I have to admit that, during the day as I thought about what to write for this blog, my stomach would knot just a little whenever I tried to think what my highest purpose in life could possibly be. I think this stems from my general worrying over what I really want to do in my life after graduation. As junior year draws to a close, I'm reminded of how fast the years tend to go by and of how uncertain I am about my future. However, as I walked back from a quick CVS run, I started to think about Liz Gilbert and her own quest for her life's purpose. Thinking about her extraordinary experiences in Italy, India, and Indonesia, while simultaneously enjoying the beautiful day outside, I let my worries trickle away. I realized that it's ok to not know what you are meant to do in your life, and to be uncertain about where life is going to lead you.
When Liz describes her marriage and career in the first chapter, she says: "But I was supposed to want to have a baby. I was thirty-one years old...we had built our entire life under the common expectation that...I would want to settle down and have children...and would be happy to live in a big, busy household full of children and homemade quilts, with a garden in the backyard and a cozy stew bubbling on the stovetop" (10). She describes a type of cookie-cutter life that a lot of people strive towards when they are young. Not that this is in any way a bad lifestyle, but it fits into a general definition of happiness that has become a defining part of our culture. Sometimes, though, one possible path to finding happiness doesn't end the same way for everyone, as Liz found out. Her courage to travel alone, so far away from home and the sense of security that it offers, proved to be a life-changing decision, and one that introduced her to a whole new set of experiences.
In grade school, and then again in high school, I viewed the world mostly through the lense of my family. Our family is pretty small, almost miniscule. My parents divorced when my brother and I were in third grade, and when my dad left, so did his side of the family. For most of my childhood and into my adolesence, it was just my two brothers, my mom, and me, with various pets. Our extended family was made up of our mom's parents, and her uncle who lives across the sea in England. We didn't travel much either, never really leaving the eastern seabord, and haven't yet traveled out of the continental US. Needless to say, during my grade and high school years, my view of the world was based mainly on my experiences in PA, where I live, and in a few of the surrounding states. When I entered college, though, I met people from all over the United States, and a few from different countries. A few of them held vastly different beliefs than my own, and had had many different experiences growing up. It was exciting and eye-opening at the same time, and every year that I am here, I learn new things and my view of the world changes just a little.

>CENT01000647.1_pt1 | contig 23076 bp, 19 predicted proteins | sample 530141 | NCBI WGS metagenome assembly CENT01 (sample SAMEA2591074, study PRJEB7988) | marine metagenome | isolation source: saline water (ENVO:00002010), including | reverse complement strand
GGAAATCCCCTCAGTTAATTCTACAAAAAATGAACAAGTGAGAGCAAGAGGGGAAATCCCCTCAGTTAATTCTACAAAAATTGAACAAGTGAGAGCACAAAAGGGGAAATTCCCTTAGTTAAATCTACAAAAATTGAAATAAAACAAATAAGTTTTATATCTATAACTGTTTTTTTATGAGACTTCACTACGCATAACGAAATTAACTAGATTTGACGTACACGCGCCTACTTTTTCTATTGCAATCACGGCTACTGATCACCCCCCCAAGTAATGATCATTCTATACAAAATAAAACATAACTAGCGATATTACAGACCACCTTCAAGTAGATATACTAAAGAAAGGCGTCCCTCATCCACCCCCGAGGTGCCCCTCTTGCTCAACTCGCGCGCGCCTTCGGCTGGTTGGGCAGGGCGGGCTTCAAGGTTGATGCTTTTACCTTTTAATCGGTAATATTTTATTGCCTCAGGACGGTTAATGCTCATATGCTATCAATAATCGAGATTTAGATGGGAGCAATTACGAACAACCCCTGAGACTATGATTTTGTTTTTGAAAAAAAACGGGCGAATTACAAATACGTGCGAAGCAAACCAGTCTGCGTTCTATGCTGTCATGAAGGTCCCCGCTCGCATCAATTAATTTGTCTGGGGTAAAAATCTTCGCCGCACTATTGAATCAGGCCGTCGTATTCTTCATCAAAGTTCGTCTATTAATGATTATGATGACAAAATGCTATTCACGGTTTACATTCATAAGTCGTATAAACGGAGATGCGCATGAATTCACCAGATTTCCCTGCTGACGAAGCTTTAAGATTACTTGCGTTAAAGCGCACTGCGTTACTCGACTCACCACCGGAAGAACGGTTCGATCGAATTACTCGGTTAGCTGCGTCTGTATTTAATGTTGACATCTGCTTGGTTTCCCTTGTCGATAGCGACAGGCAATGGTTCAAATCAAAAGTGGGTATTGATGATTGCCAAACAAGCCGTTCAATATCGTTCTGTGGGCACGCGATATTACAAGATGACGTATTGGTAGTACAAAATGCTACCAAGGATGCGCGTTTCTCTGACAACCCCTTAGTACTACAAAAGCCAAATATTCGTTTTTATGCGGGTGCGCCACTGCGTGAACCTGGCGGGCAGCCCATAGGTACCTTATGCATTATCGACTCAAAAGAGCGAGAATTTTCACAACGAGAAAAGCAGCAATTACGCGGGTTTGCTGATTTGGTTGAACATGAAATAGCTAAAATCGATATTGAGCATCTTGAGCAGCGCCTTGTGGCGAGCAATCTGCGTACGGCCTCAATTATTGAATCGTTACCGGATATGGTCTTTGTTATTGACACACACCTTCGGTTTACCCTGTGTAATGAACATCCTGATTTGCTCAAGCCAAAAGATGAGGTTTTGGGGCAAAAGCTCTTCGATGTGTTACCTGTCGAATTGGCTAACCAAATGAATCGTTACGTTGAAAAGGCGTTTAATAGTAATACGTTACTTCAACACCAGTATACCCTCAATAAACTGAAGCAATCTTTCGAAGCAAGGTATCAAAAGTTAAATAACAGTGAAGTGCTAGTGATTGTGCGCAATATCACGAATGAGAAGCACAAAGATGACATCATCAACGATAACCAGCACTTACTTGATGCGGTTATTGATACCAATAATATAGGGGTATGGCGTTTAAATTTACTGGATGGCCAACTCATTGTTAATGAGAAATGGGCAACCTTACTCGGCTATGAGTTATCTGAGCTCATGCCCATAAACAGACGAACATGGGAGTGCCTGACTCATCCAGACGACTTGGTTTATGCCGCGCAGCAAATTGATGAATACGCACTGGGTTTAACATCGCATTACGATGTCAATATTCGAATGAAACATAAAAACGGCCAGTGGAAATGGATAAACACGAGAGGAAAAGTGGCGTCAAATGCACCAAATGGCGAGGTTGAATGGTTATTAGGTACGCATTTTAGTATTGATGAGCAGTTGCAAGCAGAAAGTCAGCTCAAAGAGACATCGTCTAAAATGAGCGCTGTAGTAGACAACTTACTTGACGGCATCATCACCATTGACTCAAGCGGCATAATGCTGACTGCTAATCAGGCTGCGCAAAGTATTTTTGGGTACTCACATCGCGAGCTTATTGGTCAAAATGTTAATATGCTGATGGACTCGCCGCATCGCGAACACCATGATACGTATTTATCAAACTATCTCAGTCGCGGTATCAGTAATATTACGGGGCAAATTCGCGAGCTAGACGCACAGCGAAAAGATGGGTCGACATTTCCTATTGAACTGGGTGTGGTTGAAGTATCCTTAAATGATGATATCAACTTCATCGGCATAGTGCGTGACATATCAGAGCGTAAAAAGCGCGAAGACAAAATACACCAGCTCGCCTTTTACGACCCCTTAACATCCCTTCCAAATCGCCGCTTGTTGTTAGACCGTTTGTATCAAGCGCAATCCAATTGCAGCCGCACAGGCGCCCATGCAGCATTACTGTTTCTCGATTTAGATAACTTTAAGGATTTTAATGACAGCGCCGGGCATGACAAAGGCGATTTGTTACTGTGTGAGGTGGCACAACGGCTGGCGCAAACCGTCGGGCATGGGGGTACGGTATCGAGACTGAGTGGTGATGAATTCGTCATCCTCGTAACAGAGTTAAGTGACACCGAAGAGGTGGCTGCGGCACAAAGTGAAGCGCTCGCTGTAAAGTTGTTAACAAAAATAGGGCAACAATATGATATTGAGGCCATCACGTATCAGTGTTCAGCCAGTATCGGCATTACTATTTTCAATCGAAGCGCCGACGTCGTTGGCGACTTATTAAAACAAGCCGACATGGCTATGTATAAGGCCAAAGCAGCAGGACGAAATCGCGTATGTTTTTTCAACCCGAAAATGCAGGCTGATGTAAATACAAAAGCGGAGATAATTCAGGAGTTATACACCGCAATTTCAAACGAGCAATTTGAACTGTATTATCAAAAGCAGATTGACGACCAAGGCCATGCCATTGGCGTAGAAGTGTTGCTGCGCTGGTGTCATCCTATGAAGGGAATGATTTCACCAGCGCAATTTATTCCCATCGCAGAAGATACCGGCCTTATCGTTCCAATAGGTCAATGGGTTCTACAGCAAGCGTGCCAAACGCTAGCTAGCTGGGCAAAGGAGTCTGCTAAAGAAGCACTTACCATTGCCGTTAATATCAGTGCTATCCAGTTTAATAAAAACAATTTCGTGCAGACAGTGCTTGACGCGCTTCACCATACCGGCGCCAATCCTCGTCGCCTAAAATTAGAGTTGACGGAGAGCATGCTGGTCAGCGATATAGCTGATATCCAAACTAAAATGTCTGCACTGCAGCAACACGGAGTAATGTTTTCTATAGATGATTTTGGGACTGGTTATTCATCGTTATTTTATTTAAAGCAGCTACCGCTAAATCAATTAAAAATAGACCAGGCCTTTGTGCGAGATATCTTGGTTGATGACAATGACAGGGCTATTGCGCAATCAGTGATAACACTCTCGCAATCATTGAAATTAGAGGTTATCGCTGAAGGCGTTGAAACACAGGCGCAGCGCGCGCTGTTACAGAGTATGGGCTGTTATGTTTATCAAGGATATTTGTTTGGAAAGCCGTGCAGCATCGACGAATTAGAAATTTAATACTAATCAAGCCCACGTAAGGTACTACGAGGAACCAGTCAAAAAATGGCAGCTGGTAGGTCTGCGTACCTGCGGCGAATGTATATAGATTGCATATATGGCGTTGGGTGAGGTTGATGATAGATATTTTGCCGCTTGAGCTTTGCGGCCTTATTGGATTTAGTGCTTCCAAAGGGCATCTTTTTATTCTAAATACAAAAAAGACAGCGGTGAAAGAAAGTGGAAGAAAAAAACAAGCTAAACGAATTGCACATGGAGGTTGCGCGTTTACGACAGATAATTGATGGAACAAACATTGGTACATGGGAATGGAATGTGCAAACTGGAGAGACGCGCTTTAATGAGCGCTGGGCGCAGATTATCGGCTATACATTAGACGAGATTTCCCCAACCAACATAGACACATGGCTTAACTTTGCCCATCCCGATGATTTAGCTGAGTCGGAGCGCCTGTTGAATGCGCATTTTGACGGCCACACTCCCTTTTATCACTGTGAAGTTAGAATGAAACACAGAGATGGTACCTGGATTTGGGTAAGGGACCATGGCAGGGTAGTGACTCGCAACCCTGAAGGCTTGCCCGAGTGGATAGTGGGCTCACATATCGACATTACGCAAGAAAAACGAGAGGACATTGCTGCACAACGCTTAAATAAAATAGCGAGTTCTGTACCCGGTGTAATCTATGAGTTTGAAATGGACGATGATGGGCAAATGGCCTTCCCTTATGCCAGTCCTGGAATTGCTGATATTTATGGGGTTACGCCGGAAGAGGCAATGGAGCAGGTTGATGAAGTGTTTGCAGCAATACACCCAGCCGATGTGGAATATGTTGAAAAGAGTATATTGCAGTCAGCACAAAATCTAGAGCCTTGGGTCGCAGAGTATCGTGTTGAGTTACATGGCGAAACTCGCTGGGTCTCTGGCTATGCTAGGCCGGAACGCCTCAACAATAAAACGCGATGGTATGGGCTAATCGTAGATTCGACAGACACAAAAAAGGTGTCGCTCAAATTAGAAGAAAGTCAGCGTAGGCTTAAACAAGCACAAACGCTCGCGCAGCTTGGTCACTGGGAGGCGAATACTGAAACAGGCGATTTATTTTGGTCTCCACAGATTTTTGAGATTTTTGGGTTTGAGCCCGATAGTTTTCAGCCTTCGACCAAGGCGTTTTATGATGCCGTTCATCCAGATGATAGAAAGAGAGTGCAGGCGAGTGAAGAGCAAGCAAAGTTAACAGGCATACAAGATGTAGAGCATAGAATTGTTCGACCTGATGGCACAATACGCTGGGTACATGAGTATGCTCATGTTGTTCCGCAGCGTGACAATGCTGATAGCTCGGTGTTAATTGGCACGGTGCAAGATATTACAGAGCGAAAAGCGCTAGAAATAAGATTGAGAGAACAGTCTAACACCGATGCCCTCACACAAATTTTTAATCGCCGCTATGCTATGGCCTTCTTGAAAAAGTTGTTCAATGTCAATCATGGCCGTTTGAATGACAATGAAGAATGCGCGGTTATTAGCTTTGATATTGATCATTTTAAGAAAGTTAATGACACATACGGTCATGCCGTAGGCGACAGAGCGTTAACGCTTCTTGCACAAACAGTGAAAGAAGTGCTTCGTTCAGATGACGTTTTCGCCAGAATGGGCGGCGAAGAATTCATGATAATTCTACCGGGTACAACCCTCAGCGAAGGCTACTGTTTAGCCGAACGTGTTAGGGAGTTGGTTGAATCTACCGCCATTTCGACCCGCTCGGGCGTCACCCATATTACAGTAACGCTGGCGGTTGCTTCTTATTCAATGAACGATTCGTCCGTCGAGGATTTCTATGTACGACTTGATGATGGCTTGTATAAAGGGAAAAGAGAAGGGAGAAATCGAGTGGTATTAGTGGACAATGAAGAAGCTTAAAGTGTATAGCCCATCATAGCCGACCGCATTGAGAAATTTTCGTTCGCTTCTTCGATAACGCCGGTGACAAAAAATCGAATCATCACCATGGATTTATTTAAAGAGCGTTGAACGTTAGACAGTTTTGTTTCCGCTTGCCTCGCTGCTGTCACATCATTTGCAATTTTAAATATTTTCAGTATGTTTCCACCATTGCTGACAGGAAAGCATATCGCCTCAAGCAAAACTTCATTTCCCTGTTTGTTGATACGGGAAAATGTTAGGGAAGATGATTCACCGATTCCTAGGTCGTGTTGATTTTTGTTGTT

Entering into the world straight from college can be scary and very intimidating at times, especially if you're still trying to figure out who you are and what you want to do in life. For this reason, I think that Liz's story about her own quest for her life's purpose is inspiring. She was able to let go and embrace all the uncertainty in her life, letting it lead her on her path of self-discovery. It also changed her perspective: "...I think that perhaps my life has not actually been so chaotic, after all. It is merely this world that is chaotic, bringing changes to us all that nobody could have anticipated...one must always be prepared for riotous and endless waves of transformation" (75). I think that's probably the best advice of all -- to learn to embrace change and to treat each new experience as a way to learn more about who you are.